The Jags have been a run-first team since drafting Leonard Fournette in 2017 draft, but with Nick Foles coming to town they look to have a more balanced offensive attack. The Jags’ receiving core is not the most frightening and with the number one role for a wide receiver still prime for the taking, Westbrook has the best chance to slide into the position. An improved offensive line should also prove helpful for Westbrook, giving him more time for his route to develop. 

Westbrook increased his catch percentage from his rookie season to year two (52.9% to 65.3%), and his snap percentage increased as well – he has developed into a solid slot receiver, spending over 70% of his snaps in the slot. Offensive coordinator John DeFilippo has an impressive track record of utilizing the slot receiver (Adam Thielen last season) and will reconnect with Foles.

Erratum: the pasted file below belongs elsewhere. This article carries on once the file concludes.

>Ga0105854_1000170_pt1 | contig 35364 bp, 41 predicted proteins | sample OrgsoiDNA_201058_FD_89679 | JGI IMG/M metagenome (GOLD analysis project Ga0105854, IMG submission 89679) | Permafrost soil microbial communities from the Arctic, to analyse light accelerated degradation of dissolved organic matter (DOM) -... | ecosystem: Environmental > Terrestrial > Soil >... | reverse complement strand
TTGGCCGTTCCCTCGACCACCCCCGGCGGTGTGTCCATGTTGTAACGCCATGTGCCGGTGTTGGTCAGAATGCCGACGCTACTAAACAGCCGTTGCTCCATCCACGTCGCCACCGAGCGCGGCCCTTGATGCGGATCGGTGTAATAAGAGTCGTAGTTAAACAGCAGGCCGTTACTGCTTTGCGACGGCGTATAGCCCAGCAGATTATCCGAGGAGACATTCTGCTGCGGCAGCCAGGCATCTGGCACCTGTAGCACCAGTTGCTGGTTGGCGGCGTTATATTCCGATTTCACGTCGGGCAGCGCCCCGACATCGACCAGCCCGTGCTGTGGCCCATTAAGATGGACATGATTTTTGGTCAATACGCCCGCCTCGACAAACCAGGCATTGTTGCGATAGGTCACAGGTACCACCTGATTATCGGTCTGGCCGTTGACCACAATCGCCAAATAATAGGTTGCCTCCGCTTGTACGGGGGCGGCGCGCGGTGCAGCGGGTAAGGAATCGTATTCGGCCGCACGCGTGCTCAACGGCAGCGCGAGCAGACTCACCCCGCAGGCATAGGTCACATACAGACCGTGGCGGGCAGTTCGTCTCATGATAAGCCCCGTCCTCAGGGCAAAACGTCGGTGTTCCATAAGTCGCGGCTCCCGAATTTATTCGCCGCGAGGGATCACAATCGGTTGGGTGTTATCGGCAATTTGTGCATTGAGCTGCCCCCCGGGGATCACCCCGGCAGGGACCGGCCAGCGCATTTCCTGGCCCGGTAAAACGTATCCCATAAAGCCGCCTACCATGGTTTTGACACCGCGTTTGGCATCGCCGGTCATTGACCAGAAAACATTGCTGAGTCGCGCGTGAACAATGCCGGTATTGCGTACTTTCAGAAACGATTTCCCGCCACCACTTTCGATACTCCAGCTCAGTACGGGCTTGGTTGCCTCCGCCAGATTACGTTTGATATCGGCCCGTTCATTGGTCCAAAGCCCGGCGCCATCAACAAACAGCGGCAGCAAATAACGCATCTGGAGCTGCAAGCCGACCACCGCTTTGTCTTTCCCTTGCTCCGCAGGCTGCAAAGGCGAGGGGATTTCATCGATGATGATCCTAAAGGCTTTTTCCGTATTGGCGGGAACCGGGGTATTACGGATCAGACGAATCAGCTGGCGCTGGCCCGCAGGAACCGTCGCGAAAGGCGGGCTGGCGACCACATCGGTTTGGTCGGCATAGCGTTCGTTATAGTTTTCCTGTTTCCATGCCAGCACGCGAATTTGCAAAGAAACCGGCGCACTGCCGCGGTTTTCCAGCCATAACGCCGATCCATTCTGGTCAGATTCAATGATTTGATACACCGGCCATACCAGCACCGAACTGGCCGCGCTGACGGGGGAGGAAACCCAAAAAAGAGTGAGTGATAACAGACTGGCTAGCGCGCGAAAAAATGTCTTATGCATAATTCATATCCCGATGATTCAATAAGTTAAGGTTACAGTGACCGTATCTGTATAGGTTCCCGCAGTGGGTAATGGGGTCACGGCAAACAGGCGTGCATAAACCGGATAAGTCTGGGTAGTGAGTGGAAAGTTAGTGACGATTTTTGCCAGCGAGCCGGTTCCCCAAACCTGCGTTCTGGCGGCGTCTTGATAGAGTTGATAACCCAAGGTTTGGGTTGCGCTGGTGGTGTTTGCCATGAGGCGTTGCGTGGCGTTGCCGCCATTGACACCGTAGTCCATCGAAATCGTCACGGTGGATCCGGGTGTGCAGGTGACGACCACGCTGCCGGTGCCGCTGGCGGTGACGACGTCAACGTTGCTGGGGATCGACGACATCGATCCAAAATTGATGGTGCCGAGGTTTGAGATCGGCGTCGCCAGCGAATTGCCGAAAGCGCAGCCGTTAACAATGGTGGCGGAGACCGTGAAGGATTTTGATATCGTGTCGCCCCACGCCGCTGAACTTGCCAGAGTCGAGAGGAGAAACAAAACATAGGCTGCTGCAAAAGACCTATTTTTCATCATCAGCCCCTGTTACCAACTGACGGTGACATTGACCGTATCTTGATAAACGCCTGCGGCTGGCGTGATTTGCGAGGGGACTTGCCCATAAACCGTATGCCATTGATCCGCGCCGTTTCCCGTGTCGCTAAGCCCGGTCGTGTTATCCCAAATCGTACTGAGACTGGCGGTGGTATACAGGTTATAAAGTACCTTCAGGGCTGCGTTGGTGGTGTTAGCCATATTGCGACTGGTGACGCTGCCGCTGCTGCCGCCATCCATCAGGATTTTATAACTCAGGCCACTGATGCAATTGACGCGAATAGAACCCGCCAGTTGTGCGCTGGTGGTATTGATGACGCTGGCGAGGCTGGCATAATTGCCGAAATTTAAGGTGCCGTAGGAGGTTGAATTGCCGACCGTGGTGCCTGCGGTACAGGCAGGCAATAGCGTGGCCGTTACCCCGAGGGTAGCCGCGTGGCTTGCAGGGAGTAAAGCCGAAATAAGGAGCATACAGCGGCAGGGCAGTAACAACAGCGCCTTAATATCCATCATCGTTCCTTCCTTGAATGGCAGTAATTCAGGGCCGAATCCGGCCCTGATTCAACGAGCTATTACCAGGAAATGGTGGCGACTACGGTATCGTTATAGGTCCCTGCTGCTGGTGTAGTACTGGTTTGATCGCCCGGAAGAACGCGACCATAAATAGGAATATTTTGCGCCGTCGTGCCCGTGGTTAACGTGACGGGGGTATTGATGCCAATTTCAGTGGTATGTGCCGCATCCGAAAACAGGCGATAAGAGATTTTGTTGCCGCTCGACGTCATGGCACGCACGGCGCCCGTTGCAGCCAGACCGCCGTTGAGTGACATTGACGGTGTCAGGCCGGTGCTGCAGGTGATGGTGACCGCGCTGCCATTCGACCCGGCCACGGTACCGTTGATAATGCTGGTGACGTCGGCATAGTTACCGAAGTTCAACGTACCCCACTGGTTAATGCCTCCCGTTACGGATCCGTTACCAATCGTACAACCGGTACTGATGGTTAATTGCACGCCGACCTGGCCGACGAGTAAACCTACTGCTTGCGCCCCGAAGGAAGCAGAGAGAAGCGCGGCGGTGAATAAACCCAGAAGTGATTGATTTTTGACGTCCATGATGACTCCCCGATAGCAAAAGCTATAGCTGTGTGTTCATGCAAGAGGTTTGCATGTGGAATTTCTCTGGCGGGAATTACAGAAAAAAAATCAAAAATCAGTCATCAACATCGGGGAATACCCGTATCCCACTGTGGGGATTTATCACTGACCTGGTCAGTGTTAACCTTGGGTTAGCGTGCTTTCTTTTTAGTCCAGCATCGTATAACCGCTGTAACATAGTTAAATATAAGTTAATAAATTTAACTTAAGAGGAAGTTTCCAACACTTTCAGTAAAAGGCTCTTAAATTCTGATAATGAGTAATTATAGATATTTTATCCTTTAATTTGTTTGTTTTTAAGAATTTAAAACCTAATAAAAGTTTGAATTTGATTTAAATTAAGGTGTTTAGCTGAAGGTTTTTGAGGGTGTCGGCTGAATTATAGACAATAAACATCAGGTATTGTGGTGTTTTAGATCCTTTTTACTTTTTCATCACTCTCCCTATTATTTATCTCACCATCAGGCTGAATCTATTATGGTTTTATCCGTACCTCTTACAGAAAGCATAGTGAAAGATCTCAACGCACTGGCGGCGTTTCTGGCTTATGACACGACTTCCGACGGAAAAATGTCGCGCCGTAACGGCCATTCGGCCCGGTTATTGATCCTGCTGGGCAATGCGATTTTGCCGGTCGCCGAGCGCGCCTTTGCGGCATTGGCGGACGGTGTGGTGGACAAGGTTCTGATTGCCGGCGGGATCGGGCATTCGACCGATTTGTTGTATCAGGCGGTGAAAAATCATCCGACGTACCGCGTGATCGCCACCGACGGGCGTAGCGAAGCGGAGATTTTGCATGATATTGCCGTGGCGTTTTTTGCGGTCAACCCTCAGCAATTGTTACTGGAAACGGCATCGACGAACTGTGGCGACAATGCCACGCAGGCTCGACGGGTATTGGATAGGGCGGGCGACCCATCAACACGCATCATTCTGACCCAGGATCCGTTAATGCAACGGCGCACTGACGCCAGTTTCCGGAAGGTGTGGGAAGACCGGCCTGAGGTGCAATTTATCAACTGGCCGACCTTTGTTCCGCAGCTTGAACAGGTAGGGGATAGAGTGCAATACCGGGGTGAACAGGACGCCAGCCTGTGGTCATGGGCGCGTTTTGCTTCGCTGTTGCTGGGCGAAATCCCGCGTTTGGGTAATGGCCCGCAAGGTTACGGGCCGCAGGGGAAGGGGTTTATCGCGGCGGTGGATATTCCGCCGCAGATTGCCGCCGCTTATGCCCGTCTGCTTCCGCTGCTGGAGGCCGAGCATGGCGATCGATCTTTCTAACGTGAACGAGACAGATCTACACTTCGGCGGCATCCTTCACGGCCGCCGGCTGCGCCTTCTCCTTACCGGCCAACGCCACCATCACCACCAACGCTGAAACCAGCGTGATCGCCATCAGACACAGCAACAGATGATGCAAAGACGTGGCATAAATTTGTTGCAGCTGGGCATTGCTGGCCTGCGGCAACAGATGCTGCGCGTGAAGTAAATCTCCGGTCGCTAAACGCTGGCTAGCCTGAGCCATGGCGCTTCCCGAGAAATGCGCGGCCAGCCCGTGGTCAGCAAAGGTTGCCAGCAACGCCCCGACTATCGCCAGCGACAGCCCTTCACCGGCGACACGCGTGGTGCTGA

Based on my projections, Westbrook has the potential to be a low-end WR1 this season with a solid floor of a low-end WR2, and at his ADP at around pick 100.

Chris Godwin

2017: 34 rec, 525 yd, 1 TD
2018: 59 rec, 842 yd, 7 TD

Jameis Winston has one year left to prove his worth in Tampa Bay, which could lead to either an impressive season from him or a 20+ interception season. If he can get his act together, then Chris Godwin will be able to flourish in an offense that has now lost two of their four starting receivers in Adam Humphries and Desean Jackson. 

The Bucs had a near nonexistent run game last season and that leads to a very pass-happy offense. Along with this, Mike Evans should receive a good amount of double teams which frees up Godwin and gives him more chances to touch the ball. Chris Godwin was able to stay pretty consistent with his catch rate from his rookie season to his second season (61.8% to 62.1%) and increased his snap percentage by over 20% and his target share increased by over 5%. Godwin was able to do this while competing with a very deep wide receiver core but now that the core has weakened, it opens up a lot of holes that Godwin can fill.